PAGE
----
A federal law banning those convicted of domestic violence from purchasing a gun is an approach supported by 81 percent of those self-identifying as Republicans and 91 percent of self-identified Democrats polled.
Before the Lewiston, Maine spree shooting suspect began voicing plans to “shoot up” his community, there was already a red flag that he might someday commit a mass shooting. The same red flag was also present well before a Florida Republican donor shot his wife and then killed himself in a restaurant parking lot three weeks ago in Palm Beach, Florida. The same red flag had been flapping wildly for years before a shooter took the life of a Judge in Maryland four weeks ago. Each of the shooters, now all dead by suicide, had the same red flag waving from their past: domestic violence. Indeed, one of the strongest indicators that someone will commit gun violence, particularly a mass shooting, is if that person has previously committed violence against an intimate partner or family member.
As City Attorney of San Diego, I have used our state’s red flag laws, also known as gun violence restraining orders (GVROs), to disarm over a thousand truly dangerous people, a third of them domestic abusers. Having this common sense intervention available to law enforcement and the public is one of the reasons why California also has 43% fewer gun deaths than the rest of the country. Since California’s red flag law went into effect seven years ago, GVROs have been credited with disarming 58 potential mass shooters who had threatened to commit large-scale gun violence. Of the individuals who had firearms temporarily removed with a GVRO, nearly a third had an assault-type weapon such as an AR or AK-style rifle.
The eponymous case of Zackey Rahimi demonstrates precisely why Red Flag laws are so critical to the safety of communities and illustrates how the gun lobby’s efforts make our country less safe.
Focusing on the use of GVROs to reduce the impacts of domestic violence is key to protecting those experiencing abuse, but it can also protect entire communities. In the U.S., domestic violence has been identified as a common factor in nearly 70 percent of fatal mass shootings, meaning the perpetrator first killed a partner or family member or had a history of domestic abuse. It was the case in Sandy Hook, it was the case in Majorie Stillman Douglas High School, it was the case in Robb Elementary, it was the case in Pulse NIghtclub, and it was the case in the most recent spree shooting in Lewiston. The use of GVROs and Domestic Violence Restraining Orders (DVROs) in cases of domestic violence is constitutionally consistent with the Second Amendment to the United States Constitution. However, next month, the Supreme Court will hear United States v. Rahimi, which examines whether federal law can prohibit someone subject to a qualifying domestic violence restraining order from having a gun.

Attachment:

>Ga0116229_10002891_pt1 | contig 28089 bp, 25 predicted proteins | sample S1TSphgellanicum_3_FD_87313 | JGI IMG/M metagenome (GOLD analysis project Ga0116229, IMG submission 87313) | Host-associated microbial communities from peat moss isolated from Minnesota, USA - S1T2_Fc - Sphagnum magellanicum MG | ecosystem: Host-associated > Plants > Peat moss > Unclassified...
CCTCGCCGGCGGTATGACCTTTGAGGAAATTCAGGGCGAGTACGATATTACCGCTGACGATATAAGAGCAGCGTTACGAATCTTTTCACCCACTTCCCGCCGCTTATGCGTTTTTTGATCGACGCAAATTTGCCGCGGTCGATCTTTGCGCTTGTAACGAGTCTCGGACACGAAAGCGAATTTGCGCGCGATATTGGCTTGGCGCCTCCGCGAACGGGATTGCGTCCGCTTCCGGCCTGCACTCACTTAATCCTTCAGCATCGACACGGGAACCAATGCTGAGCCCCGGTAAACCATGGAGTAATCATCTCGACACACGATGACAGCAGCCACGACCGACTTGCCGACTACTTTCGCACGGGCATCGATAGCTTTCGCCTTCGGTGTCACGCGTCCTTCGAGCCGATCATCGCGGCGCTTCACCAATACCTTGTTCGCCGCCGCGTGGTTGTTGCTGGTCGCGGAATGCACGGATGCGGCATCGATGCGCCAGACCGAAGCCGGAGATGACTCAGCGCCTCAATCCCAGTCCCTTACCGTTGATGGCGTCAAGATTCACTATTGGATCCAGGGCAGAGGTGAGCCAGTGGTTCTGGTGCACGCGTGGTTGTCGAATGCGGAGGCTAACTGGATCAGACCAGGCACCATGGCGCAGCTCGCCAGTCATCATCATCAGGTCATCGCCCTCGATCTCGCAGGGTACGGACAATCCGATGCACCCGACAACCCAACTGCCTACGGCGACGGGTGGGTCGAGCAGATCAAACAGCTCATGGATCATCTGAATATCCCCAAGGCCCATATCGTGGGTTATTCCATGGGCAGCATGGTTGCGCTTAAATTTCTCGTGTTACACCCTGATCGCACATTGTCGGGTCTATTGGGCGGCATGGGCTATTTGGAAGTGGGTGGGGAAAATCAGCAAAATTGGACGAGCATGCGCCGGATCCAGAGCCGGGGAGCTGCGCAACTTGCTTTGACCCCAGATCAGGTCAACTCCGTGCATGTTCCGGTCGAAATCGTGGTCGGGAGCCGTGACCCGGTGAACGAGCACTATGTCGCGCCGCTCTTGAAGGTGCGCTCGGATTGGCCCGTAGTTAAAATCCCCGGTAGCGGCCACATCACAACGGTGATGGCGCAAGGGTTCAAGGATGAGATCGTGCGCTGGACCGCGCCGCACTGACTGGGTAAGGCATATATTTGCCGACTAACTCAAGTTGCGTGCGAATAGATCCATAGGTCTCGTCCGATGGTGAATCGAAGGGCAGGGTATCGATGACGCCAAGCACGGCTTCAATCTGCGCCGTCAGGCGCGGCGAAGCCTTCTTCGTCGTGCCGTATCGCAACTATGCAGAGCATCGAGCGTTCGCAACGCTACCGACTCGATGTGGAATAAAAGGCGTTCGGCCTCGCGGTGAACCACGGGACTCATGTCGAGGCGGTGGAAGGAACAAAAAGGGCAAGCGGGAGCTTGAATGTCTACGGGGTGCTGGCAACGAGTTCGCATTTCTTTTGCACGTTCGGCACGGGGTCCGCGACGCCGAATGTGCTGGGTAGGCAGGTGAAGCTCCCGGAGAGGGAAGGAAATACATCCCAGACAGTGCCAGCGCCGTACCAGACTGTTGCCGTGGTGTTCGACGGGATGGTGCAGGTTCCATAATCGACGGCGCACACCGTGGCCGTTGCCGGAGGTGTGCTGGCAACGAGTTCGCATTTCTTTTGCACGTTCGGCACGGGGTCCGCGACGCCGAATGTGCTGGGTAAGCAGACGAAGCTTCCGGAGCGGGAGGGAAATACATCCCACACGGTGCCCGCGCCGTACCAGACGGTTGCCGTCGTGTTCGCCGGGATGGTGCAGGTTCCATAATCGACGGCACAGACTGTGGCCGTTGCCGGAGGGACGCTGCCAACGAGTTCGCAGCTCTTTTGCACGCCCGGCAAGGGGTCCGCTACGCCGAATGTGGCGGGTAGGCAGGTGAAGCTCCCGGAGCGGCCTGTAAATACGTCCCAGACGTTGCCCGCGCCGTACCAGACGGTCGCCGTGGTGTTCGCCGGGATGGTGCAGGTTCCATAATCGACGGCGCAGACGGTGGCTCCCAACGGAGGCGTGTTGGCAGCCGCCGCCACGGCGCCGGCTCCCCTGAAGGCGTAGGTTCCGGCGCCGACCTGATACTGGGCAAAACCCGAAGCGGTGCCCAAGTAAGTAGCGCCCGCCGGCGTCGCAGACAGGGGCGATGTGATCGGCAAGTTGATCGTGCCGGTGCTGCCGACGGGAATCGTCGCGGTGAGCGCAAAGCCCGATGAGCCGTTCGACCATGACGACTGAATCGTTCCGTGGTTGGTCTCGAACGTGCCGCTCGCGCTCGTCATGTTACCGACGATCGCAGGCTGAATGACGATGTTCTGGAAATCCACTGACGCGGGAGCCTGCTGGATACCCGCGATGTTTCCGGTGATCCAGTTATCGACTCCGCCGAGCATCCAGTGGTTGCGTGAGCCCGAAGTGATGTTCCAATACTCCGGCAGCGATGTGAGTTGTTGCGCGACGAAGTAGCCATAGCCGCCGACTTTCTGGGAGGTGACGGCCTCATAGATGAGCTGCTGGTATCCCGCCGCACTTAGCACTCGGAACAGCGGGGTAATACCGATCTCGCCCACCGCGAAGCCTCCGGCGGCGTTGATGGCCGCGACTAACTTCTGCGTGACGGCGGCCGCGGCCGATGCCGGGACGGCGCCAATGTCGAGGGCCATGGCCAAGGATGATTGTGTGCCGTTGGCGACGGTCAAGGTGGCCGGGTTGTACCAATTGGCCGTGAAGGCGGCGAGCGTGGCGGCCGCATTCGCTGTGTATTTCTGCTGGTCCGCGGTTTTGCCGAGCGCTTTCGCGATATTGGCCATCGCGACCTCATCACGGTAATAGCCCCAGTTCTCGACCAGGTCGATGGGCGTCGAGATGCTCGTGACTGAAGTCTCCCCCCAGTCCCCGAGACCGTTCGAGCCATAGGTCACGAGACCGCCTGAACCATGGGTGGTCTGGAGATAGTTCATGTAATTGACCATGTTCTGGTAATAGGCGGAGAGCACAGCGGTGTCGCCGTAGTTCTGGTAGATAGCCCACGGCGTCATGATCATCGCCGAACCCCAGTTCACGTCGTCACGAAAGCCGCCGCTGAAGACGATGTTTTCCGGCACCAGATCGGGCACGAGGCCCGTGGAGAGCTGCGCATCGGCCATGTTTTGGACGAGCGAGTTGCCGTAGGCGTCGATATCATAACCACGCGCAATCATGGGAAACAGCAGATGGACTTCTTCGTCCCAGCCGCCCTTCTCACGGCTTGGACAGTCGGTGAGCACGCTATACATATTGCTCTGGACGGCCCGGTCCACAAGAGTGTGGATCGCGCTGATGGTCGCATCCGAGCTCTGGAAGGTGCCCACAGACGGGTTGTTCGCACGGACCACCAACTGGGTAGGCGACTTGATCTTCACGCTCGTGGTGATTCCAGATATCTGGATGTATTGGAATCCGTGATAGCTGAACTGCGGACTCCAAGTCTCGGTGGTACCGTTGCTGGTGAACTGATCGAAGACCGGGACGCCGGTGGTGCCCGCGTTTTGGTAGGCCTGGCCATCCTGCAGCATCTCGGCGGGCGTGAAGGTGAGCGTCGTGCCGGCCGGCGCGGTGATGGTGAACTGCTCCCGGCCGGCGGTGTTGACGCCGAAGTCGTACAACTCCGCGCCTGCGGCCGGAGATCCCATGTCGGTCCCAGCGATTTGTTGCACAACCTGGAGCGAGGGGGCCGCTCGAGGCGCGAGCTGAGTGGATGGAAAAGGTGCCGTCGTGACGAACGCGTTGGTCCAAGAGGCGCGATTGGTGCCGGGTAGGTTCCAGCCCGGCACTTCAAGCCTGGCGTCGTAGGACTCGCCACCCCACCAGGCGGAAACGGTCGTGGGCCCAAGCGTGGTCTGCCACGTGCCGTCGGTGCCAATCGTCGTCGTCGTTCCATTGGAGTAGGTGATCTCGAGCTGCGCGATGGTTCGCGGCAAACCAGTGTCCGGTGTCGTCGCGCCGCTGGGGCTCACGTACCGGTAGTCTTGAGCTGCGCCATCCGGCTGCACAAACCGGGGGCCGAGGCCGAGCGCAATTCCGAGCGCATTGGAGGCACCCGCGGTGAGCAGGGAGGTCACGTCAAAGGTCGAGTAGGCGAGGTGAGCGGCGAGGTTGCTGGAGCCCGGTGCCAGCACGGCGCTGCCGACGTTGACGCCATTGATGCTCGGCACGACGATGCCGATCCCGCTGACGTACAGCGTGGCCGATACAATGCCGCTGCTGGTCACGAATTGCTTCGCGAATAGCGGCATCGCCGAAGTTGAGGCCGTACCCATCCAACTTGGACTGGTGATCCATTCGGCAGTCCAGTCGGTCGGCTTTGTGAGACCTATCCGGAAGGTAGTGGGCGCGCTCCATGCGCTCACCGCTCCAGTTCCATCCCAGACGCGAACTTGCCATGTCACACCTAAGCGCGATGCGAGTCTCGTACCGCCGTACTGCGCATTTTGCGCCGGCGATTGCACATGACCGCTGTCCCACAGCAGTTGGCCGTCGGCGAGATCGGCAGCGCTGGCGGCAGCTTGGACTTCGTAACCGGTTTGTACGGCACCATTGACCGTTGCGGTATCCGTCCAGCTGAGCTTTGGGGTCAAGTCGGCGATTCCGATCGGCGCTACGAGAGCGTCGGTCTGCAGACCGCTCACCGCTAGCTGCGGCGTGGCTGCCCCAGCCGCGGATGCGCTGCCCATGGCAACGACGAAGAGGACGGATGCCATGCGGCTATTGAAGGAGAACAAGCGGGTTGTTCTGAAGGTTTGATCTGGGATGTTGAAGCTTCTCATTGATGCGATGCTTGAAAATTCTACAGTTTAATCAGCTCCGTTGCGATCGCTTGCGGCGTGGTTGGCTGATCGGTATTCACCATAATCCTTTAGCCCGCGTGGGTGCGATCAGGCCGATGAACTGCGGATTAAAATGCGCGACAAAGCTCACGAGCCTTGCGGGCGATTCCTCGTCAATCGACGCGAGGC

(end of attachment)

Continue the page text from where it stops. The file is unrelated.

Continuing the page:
The eponymous case of Zackey Rahimi demonstrates precisely why Red Flag laws are so critical to the safety of communities and illustrates how the gun lobby’s efforts make our country less safe. In United States v. Rahimi, Rahimi pled guilty in 2021 to possessing guns in violation of a federal law, 18 USC § 922(g)(8), that makes it a crime to possess guns when you are the subject of a qualifying domestic violence restraining order.
Rahimi had such a protective order against him because of his actions against his ex-girlfriend, with whom he has a young child, and after he was involved in six separate shooting incidents around Arlington, Texas, a search of his bedroom turned up a pistol with an extended magazine and a semi-automatic rifle. A federal grand jury indicted him for possessing the guns, but his lawyers challenged the constitutionality of prosecuting him. The U.S. Fifth Circuit Court of Appeals ultimately sided with Rahimi, ruling that the Second Amendment prevents the government from barring individuals subject to qualifying domestic violence protective orders from possessing a gun. The U.S. Solicitor General’s Office appealed to the U.S. Supreme Court, which agreed to hear the case.
This op-ed was distributed by American Forum.